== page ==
Signups for Netflix in the United States remain elevated despite a fall from June’s record high after the video-streaming pioneer’s crackdown on shared passwords came into effect in May, according to data from research firm Antenna.
“Love is sharing a password,” Netflix had posted on X – then known as Twitter – in 2017, but its global crackdown on password-sharing hinted at its strategy to open new revenue streams in a saturating, competitive market.
Attracting new subscribers and retaining old ones has become a tough task in the last few years as customers now have a surfeit of options – Walt Disney’s streaming service, Amazon.com’s Amazon Prime Video and Warner Bros Discovery’s Max, among others.
Netflix’s shares rose 1.7% in early trading.
Wall Street had raised concerns that password-sharing could mute subscriber growth. However, Netflix’s crackdown managed to reinvigorate its user additions.
The video-streaming company’s gross subscriber additions fell by 25.7% in July over the prior month, after signups more than doubled in June, Antenna said. But its 2.6 million gross additions in July were overall elevated when compared to the normal, it added.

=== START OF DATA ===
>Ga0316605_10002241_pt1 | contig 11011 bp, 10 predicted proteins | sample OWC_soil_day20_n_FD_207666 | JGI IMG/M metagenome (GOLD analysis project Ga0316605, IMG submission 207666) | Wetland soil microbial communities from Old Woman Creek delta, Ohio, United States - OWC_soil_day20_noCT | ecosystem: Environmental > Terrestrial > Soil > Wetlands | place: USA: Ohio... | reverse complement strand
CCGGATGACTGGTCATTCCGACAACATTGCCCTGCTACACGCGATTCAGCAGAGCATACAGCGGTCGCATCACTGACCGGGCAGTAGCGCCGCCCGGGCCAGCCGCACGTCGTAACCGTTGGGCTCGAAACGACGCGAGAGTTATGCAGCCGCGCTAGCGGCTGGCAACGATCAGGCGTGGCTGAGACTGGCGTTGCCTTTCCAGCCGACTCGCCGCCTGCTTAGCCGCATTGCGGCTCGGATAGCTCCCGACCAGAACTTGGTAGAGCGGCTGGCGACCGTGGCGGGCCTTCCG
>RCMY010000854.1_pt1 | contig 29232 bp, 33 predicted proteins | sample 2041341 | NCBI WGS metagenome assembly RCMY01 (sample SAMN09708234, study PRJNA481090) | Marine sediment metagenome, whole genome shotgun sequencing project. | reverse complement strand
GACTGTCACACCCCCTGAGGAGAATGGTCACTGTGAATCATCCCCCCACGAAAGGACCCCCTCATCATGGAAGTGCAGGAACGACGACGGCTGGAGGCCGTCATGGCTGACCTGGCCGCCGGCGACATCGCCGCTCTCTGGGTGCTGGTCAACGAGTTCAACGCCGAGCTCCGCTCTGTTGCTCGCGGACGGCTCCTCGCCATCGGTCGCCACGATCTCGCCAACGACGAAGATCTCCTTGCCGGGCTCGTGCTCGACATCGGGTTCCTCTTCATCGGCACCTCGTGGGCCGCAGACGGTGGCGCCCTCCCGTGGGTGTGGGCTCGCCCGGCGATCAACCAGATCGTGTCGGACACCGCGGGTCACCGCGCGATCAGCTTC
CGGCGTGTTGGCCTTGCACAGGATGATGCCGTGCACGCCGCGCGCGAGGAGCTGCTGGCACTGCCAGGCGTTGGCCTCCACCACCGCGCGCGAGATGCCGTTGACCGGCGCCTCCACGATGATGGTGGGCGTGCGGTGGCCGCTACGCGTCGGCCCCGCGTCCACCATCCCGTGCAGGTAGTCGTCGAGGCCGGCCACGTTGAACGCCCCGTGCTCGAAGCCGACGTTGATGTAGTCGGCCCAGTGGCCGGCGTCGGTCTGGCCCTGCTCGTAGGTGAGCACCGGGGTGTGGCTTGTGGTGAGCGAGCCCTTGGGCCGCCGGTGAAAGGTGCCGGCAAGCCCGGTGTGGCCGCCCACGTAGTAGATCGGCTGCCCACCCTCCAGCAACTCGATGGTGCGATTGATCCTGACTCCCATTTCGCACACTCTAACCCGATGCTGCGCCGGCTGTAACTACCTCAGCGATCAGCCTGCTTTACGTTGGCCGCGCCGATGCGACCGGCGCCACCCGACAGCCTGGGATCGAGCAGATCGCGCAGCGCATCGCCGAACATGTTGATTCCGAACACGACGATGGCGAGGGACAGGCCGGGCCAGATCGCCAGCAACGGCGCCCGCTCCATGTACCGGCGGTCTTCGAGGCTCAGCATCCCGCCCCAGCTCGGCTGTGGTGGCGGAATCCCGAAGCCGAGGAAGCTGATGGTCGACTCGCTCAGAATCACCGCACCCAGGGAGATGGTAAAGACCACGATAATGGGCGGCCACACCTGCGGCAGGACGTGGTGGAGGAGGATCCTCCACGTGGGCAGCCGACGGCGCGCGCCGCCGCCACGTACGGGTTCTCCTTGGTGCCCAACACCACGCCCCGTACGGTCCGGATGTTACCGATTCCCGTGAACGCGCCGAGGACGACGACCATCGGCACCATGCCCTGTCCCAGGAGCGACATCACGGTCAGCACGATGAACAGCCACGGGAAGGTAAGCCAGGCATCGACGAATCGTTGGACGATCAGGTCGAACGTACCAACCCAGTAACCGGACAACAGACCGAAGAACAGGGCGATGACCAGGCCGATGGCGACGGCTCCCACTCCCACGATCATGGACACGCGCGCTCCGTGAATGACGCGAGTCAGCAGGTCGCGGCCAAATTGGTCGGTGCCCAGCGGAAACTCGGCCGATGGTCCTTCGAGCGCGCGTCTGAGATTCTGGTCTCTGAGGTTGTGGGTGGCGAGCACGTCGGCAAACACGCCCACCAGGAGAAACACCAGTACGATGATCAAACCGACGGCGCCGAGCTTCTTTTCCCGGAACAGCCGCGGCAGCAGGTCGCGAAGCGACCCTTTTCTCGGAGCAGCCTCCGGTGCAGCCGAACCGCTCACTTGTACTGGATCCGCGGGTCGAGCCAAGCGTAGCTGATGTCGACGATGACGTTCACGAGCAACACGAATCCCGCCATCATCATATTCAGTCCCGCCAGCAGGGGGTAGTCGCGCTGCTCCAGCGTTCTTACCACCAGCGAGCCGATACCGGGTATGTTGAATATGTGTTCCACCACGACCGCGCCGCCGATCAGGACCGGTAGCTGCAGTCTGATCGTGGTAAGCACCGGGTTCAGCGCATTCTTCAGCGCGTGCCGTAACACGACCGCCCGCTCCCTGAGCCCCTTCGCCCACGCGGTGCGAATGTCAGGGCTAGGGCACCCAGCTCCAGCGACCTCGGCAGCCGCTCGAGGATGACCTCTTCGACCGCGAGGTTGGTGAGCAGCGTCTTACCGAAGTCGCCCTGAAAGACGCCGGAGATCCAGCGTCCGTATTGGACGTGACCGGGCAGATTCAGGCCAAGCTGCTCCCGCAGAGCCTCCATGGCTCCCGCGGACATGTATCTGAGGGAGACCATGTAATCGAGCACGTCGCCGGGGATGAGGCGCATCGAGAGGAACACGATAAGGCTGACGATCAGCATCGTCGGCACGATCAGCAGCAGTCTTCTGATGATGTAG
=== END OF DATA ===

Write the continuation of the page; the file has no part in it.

Netflix had said last year it was going to limit account-sharing and was testing various approaches in some markets.
The company estimated that more than 100 million households had shared their log-in credentials with friends and family outside their homes. This has led analysts to expect that about 50 million users will ultimately create their own accounts.
Around 23% of users who signed up in July chose the cheaper ad-supported Netflix plan – the highest since the plan was launched in November – an increase of 4 percentage points from a month earlier, Antenna said.
The research firm sources its streaming data from transaction records such as online purchase receipts and banking information.